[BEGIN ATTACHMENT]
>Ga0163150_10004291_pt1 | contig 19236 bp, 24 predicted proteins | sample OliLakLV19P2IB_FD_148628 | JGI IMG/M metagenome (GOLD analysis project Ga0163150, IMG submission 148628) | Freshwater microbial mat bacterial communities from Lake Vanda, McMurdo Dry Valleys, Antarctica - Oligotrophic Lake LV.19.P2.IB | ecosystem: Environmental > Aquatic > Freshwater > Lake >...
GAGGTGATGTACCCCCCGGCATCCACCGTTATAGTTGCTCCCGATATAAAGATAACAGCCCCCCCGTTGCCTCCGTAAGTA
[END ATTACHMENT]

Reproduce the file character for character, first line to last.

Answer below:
>Ga0163150_10004291_pt1 | contig 19236 bp, 24 predicted proteins | sample OliLakLV19P2IB_FD_148628 | JGI IMG/M metagenome (GOLD analysis project Ga0163150, IMG submission 148628) | Freshwater microbial mat bacterial communities from Lake Vanda, McMurdo Dry Valleys, Antarctica - Oligotrophic Lake LV.19.P2.IB | ecosystem: Environmental > Aquatic > Freshwater > Lake >...
GAGGTGATGTACCCCCCGGCATCCACCGTTATAGTTGCTCCCGATATAAAGATAACAGCCCCCCCGTTGCCTCCGTAAGTA